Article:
The Origins of Magnetic Therapy
Just as we think, the story of a long time ago tells us of a mediocre shepherd named Marlbagues discovery of a mineral that attracted the nails of his boots on his fit, or his nails in his staff in some versions. As this man crossed the mountains exactly twenty-five and three hundred years ago. Today it is branded as magnetite. Other crazy people claim that the word "magnetism" comes from Magnesiata, a local municipality in ancient Greece where the stone could be found. At some point it was observed that when a magnet is left free to spin, it always comes to rest pointing North in the same position. We don't know exactly when this discovery was made, except for the fact that in 1269 Pierre de Mawaricourt differentiated the two poles.
For the period of the twelfth and a half century this distinctive character of the average magnet have been used in routing navigating by some Europeans, maybe few Arabs, and large portion of the mighty Vikings.
The use of several outward appearance of magnetic compass was furthermore universally in use via the Chinese as early as something like the year of 107 fpr our lord Christ.
Magnetic therapy was not in wide exploit by that moment in time, plus the use of magnetic bracelets embedded in magnetic jewellery. However, meticulous experiments and observations about the different properties of magnetism were not documented until much soon after this and that. Magnets are mentioned in several travel documentations printed ahead of the sixteenth century.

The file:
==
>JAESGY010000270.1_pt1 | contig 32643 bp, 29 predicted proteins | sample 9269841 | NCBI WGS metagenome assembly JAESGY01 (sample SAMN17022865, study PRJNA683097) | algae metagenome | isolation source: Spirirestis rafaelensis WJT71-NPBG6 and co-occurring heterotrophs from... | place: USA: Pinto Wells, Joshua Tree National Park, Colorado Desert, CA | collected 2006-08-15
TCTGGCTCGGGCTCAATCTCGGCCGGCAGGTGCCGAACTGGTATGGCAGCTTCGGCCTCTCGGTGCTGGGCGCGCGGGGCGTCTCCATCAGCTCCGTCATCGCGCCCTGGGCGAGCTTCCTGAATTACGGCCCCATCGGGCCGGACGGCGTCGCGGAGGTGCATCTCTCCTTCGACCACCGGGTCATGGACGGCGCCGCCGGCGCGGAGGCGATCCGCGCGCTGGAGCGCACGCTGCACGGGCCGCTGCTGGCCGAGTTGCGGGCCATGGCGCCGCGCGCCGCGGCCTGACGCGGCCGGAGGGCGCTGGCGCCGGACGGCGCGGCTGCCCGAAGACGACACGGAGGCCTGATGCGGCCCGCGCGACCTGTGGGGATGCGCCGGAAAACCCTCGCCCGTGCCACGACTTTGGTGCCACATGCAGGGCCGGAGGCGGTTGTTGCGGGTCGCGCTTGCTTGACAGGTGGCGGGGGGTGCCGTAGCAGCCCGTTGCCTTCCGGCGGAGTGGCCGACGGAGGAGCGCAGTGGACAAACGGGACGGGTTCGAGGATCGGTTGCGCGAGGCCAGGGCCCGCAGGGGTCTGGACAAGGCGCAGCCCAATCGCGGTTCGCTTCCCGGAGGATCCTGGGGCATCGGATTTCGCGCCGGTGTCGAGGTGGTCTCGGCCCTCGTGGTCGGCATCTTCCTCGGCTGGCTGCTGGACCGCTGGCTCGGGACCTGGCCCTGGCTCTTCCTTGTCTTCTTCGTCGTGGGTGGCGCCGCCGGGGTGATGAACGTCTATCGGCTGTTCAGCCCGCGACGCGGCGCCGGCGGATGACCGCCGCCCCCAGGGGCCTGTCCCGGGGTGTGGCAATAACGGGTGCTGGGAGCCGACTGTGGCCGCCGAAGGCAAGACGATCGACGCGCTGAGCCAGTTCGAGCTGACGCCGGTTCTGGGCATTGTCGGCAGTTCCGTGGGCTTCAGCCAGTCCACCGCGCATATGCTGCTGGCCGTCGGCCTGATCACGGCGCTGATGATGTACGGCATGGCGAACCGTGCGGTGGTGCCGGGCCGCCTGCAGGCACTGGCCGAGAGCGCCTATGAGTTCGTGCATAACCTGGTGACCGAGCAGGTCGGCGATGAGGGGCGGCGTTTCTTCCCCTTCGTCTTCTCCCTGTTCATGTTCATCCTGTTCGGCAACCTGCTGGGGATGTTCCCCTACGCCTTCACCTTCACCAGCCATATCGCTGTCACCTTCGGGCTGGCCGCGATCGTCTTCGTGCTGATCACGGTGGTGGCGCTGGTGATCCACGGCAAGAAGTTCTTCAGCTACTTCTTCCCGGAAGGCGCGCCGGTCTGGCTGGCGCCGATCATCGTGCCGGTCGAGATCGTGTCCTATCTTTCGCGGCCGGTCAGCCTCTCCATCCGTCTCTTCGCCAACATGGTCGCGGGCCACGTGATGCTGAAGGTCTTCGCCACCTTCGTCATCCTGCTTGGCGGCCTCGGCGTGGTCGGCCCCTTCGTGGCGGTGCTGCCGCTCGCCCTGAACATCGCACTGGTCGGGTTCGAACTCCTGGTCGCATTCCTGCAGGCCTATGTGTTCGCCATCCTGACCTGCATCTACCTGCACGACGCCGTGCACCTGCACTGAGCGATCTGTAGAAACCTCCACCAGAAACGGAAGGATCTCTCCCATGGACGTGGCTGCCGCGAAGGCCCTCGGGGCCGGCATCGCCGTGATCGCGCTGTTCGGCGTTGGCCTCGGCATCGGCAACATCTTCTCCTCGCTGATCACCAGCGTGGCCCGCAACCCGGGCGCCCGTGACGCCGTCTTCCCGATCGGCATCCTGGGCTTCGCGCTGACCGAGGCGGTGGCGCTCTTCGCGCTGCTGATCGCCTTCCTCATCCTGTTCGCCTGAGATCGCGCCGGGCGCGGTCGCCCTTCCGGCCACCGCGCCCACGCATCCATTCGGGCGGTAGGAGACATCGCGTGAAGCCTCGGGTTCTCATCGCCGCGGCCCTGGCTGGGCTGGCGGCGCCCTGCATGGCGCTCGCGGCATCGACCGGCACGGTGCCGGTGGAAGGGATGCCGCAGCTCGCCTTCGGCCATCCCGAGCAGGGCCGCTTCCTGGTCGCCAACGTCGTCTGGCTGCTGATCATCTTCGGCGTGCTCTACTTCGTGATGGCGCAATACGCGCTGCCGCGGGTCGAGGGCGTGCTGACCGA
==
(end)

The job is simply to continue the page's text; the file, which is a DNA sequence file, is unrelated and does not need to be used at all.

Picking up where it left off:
An exception to that was the broken magnet conduct experiment, which demonstrates with the aim of demonstrating that a magnet is really made of many lesser magnets, which became known and available after1269.
At the above time, most European did not constantly sharp-pointed exactly to the geographic North. So it was no wonder that the exact nature of magnetism was not yet known when the Flemishish cartographer GI. Marercator, who created the first map of the planet, succeeded in solving, more or less, the trouble of a map where the geographic north indicated by the magnetic needle at 1510. William Gilbert who was the official court GP of Queen Elizabeth published his prominent work about magnets at 1514.
His work summarises all that was well-known and believed about magnetism in the Elizabethan age and referred to the use of magnets within magnetic therapy, sometimes with outdated magnetic bracelets and treatment of medical conditions.